President Trump - What Next for Markets?

Once again the pollsters and media have been proved wrong in 2016, which is turning out to be a year of geo-political surprises. Not only does Trump control the White House, but Republicans also control the Senate and Congress, making it easier for him to pass legislation.

Turbulence in financial markets calmed after a knee-jerk selloff in stocks and rally in safe haven assets as investors reassessed the effects of Trump's surprise victory. Markets had reacted overnight as if the four horsemen of the apocalypse just rode out of Trump Tower, with US and European stock futures and benchmarks in Asia sliding, but throughout the day markets stabilised and recovered. This does not mean that market reaction is over. Like Brexit, we will only know the consequences in the longer run.  

Although I acknowledge that there is a big difference between a politician's election promises and what transpires as official policy, Trump's election promises on tax issues include; lowering US corporate tax rates from 35% to 15%, collapsing the US's seven income tax brackets into just three tiers with a top rate of 33%, and eliminating estate tax. The cost of these tax cuts has been estimated at $5.3 trillion. The US budget deficit is already huge, and cutting taxes across the board will mean that the US takes on more debt making its deficit swell even further. Furthermore in his victory speech Trump alluded to a campaign of infrastructure investment, which, presumably, will be funded by increased Government spending. 

Given that the US is approaching full employment, and that Trump seems more concerned with stimulating growth rather than reducing deficits, this may increase wage inflation pressures (in particular in the US construction sector if the programme of infrastructure re-building is embarked upon). Increasing levels of government debt and continuing federal deficits naturally lead to higher interest rates. The Federal Reserve can postpone the natural effects of increasing government debt for some time by keeping interest rates artificially low, but this is a stopgap measure that cannot be sustained indefinitely. The end result of continuing deficits and increasing debt is most likely a severe devaluation of the U.S. dollar at some point in the future. No nation in history has ever been able to get away with the trick of just printing money out of thin air forever.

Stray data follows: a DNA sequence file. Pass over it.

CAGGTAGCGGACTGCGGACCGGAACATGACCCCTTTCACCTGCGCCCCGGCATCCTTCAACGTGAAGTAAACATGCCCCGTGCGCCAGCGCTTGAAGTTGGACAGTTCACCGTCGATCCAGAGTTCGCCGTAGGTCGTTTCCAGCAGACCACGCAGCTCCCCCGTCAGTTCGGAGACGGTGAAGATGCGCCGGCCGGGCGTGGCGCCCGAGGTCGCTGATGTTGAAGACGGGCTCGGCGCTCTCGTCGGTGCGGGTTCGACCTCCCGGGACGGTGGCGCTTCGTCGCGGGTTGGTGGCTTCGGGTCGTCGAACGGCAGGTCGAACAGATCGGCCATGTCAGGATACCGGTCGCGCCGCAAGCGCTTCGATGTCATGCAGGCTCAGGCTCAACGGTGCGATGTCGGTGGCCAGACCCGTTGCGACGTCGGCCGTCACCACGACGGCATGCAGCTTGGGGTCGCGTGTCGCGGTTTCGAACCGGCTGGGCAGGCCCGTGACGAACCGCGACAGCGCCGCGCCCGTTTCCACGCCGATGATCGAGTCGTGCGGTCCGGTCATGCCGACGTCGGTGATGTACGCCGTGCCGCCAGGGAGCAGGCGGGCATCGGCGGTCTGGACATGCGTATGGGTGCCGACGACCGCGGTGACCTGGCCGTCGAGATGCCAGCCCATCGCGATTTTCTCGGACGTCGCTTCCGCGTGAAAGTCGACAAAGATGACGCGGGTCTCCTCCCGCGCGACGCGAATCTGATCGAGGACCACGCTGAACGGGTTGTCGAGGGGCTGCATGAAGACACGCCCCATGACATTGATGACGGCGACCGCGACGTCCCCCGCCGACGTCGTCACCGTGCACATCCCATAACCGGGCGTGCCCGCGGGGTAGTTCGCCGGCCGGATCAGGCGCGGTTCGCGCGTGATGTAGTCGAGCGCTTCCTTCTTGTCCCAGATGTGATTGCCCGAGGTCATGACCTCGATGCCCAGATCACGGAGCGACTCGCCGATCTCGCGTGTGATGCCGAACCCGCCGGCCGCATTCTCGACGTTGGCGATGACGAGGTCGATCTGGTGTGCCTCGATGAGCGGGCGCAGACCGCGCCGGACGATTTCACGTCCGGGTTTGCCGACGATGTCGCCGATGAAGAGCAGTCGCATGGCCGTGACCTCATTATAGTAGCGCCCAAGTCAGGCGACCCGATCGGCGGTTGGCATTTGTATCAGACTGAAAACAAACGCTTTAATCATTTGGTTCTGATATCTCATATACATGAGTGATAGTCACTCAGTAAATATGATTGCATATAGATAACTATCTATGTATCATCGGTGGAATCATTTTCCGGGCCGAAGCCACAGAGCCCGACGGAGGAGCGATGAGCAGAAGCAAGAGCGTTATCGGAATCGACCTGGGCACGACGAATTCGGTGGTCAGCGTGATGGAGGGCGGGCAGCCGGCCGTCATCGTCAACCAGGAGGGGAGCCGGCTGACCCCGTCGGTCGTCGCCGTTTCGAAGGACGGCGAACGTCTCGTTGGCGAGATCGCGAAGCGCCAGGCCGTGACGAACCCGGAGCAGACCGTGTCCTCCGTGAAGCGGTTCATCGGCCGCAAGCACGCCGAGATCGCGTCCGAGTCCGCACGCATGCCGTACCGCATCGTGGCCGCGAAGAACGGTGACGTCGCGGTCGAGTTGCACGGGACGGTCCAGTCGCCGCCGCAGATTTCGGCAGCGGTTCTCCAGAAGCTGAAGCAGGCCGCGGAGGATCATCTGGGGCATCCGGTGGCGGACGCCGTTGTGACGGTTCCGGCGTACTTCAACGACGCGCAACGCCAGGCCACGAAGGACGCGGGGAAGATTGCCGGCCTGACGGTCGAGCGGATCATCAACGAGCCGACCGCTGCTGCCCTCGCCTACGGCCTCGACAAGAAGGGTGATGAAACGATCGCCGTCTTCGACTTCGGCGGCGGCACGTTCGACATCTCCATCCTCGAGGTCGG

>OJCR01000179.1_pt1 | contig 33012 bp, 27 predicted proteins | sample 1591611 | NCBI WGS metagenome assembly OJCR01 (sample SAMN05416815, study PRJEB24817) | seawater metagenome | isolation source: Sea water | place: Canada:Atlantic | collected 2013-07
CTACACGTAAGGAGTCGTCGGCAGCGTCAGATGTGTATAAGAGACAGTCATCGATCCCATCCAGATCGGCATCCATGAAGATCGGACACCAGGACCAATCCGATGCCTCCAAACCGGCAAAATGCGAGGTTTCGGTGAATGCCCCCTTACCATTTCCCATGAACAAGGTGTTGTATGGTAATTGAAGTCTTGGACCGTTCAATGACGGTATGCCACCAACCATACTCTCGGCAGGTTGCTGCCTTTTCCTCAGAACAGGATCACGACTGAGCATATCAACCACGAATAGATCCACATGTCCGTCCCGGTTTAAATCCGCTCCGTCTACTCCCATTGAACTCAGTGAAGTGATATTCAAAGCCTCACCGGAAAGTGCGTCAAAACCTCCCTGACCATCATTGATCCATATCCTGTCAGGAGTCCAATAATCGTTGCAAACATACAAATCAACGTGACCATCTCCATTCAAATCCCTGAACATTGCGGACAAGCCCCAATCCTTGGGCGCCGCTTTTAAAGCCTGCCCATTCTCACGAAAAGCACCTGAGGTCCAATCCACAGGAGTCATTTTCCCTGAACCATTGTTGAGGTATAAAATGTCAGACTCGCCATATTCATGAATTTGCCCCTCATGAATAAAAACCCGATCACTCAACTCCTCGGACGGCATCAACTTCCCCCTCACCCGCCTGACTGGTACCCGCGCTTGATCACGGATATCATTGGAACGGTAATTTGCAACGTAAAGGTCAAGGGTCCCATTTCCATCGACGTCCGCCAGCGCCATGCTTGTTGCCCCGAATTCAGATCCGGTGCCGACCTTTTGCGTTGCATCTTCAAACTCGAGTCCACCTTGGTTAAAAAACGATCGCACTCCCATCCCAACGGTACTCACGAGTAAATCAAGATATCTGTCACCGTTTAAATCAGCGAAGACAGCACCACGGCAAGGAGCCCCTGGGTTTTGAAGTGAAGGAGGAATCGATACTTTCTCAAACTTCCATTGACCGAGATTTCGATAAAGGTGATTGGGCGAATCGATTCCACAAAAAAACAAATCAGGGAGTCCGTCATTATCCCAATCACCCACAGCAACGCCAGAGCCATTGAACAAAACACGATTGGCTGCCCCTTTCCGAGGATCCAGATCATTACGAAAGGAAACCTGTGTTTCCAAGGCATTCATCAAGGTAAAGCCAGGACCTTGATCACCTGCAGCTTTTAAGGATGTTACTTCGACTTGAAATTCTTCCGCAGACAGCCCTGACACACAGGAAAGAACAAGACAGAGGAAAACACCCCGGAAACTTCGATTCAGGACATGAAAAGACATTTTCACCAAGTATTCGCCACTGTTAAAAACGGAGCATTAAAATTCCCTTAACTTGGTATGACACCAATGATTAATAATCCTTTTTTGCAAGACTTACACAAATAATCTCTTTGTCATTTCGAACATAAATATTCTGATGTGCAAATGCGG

Trump has asserted that decades of free-trade policies have been responsible for the collapse of the American manufacturing industry and that these trade deals need to be re-negotiated. Trade deals that may be up for re-negotiation include the North American Free Trade Agreement (US, Canada & Mexico), Trans Pacific Partnership (12 countries around the Pacific Rim) and the Transatlantic Trade & Investment Partnership (US and Europe). Although much of Trump's pre-election rhetoric can be ignored, there is a tangible risk that a Trump presidency will fuel anti-globalisation and spark a wave of protectionist policies around the world. 

Given that we have had the second longest bull-run in history,  that interest rates are effectively 0% or as close as makes no difference, that governments have run up huge deficits, and that many investors may have been forced up the risk curve looking for yield, I think it wise that a balanced investment strategy has an allocation to unconstrained investment strategies such as 'absolute' or 'target return' funds.  Absolute return and unconstrained strategies seek to produce positive returns independent of market direction, provide good diversification across a range of asset classes, sectors, and geographies. They aim to provide a more predictable and less volatile route to generating returns than focusing solely on equities or property.

As always I would be delighted to answer any queries you may have and to help you in any way I can. Please don't hesitate to contact me. 

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Gavin Gilmore trading as Gilmore Insurance & Financial Services is regulated by the Central Bank of Ireland.
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